- CLARENCE CL; 'CRI-SPEN.

Referenced by
Citing PatentFiling datePublication dateApplicantTitle
US3106368 *Apr 5, 1960Oct 8, 1963Atomic Energy Authority UkCable winding apparatus
US3146967 *Dec 4, 1961Sep 1, 1964Koehring CoHose reel
US3244381 *Apr 25, 1963Apr 5, 1966Bendix CorpControl of flexible lines within a reel
US3412951 *Jan 6, 1967Nov 26, 1968Robbins & MyersCable coiler apparatus
US3601331 *Jun 13, 1969Aug 24, 1971Cascade CorpApparatus including midline takeup device
US4542858 *May 23, 1984Sep 24, 1985The United States Of America As Represented By The Administrator Of The National Aeronautics And Space AdministrationRotatable electric cable connecting system
US4855539 *Jan 27, 1986Aug 8, 1989Schabmueller HeinzStowing device for a cable feed, particularly for the connecting cable of a central aircraft power supply system at airports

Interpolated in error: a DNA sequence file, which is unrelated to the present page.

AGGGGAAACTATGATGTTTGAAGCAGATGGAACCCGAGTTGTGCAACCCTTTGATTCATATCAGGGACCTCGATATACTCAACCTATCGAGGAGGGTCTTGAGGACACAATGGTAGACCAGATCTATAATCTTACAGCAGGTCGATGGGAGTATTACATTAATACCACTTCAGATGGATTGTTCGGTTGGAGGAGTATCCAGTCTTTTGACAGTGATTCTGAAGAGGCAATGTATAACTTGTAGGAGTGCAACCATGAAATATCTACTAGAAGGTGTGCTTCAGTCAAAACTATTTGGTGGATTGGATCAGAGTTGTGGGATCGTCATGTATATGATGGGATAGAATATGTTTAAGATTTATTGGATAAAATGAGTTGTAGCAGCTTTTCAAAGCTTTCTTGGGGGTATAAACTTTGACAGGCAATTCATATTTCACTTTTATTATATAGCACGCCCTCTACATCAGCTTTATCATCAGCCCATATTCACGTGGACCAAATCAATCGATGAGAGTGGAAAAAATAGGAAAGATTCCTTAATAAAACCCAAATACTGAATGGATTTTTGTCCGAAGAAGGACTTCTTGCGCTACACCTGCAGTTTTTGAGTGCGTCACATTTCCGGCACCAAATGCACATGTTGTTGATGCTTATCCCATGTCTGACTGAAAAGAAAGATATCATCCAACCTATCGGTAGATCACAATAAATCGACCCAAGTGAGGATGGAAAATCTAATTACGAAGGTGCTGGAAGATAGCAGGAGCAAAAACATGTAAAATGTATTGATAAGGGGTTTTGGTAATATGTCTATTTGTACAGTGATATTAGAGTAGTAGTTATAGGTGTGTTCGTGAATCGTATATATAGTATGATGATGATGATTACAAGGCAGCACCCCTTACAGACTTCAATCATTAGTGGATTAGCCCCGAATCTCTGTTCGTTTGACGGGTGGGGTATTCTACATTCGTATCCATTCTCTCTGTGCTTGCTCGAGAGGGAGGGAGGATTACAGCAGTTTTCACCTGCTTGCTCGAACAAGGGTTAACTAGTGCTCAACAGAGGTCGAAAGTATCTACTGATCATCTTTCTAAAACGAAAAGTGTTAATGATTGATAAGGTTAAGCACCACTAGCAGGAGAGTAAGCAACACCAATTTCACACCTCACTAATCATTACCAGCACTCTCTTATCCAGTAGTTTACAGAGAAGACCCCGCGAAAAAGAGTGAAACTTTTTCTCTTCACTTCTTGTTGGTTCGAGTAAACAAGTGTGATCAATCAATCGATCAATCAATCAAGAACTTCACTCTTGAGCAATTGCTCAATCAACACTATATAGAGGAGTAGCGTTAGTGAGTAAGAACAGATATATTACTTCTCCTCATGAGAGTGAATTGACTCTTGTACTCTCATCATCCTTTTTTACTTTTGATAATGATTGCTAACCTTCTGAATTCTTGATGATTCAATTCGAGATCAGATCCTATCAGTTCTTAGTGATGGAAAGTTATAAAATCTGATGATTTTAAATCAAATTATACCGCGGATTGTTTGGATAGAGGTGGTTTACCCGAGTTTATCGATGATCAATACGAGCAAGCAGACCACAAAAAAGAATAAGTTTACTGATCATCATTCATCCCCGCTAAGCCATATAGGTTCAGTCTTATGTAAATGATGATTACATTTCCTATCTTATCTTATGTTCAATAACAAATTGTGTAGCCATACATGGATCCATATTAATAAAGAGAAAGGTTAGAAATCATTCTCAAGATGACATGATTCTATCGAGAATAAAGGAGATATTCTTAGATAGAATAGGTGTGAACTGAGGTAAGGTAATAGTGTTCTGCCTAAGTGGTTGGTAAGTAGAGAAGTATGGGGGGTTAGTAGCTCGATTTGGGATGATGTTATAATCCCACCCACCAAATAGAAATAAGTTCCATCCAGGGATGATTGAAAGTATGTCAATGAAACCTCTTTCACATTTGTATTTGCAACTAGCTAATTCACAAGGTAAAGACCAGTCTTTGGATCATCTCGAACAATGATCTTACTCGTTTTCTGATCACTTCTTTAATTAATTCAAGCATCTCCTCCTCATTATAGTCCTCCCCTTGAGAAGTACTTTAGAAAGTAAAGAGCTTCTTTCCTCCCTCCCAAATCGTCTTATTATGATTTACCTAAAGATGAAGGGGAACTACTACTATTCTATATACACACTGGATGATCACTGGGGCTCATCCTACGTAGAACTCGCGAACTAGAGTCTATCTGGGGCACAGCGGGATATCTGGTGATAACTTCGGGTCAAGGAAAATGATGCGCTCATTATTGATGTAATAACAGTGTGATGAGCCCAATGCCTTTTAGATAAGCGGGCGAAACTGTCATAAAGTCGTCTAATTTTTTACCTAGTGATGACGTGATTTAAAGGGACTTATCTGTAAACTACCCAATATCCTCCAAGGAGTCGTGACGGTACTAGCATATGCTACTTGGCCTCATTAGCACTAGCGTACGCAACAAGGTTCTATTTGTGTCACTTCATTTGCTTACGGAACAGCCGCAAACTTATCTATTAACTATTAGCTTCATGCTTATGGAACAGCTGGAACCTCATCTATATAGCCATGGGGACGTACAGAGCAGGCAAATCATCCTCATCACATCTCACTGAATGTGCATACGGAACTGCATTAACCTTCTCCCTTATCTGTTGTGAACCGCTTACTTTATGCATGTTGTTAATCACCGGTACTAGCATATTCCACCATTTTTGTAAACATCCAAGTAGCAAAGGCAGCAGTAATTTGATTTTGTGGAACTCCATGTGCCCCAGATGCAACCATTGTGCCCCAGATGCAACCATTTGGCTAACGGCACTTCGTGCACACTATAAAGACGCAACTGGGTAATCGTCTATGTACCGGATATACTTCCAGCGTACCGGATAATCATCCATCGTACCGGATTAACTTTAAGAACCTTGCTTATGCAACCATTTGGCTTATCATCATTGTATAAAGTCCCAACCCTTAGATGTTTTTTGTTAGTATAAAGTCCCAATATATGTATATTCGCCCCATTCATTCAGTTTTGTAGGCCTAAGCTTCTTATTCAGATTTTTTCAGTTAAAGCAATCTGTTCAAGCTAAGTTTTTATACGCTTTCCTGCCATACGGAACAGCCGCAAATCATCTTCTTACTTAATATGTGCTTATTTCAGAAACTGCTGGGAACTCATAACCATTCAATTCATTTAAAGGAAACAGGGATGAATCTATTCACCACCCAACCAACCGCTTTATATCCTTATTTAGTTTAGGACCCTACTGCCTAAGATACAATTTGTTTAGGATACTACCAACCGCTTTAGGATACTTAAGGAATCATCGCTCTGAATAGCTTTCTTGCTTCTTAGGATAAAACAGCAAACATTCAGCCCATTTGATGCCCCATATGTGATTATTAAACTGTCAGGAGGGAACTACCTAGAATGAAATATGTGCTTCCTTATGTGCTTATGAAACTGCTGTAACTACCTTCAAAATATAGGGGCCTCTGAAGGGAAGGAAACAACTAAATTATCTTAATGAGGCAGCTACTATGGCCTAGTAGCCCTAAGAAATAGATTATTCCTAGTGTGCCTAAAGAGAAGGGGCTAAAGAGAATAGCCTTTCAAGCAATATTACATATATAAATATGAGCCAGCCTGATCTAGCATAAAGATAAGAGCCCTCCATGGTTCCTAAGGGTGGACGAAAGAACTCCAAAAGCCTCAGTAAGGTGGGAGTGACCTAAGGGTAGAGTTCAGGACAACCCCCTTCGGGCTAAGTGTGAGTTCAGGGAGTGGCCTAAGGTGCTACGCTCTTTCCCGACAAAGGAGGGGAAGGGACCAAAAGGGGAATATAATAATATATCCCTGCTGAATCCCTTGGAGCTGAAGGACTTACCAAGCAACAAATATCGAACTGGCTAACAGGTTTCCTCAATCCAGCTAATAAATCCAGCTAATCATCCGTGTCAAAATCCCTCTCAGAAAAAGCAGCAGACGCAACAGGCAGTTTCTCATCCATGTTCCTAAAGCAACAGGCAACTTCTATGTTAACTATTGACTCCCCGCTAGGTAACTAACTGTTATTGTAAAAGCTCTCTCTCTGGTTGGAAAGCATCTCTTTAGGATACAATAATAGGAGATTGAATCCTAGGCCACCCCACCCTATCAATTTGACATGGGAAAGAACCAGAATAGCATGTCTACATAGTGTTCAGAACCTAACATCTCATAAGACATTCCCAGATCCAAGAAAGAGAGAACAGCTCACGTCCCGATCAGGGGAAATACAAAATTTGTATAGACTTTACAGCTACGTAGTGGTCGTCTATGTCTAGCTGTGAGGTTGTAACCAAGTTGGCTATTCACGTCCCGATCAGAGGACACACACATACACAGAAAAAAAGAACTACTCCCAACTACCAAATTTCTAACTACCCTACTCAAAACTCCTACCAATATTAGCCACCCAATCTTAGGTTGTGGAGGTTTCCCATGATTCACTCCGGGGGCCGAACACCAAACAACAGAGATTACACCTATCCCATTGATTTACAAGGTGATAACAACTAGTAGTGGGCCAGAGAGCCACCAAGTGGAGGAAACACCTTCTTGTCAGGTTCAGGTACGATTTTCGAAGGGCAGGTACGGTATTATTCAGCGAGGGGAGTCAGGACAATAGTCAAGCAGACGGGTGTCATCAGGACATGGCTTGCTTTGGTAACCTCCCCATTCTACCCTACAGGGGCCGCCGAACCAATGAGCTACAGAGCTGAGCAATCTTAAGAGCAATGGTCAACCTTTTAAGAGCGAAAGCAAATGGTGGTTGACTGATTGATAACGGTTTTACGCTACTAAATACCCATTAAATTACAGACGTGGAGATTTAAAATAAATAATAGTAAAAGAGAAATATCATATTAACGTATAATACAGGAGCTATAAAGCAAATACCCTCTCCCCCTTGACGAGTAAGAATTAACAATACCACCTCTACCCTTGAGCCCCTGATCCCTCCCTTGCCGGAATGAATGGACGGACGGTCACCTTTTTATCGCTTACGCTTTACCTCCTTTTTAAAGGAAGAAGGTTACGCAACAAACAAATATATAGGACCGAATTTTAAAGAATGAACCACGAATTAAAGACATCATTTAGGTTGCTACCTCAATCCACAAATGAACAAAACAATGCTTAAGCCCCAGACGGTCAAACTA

US4978086 *Jul 20, 1989Dec 18, 1990Stc PlcDeployment of towed aircraft decoys
US5022600 *Aug 20, 1990Jun 11, 1991Commissariat A L'energie AtomiqueWinder-unwinder for optical fibre cables
US5145390 *Jun 5, 1991Sep 8, 1992Siemens AktiengesellschaftApparatus having a mechanism for the acceptance of an electrical conductor
US5332171 *Mar 13, 1992Jul 26, 1994Josef SteffWinding device for winding up and unwinding a tube, cable or hose
US6375109 *Feb 29, 2000Apr 23, 2002Sheng-Hsin LiaoWire winding box for short distance use
US6726140 *Jan 5, 2001Apr 27, 2004Westinghouse Electric Company LlcTake-up reel for flexible elongated members
US7172150 *Jul 25, 2003Feb 6, 2007Independent Solutions, Inc.Retractable reel apparatus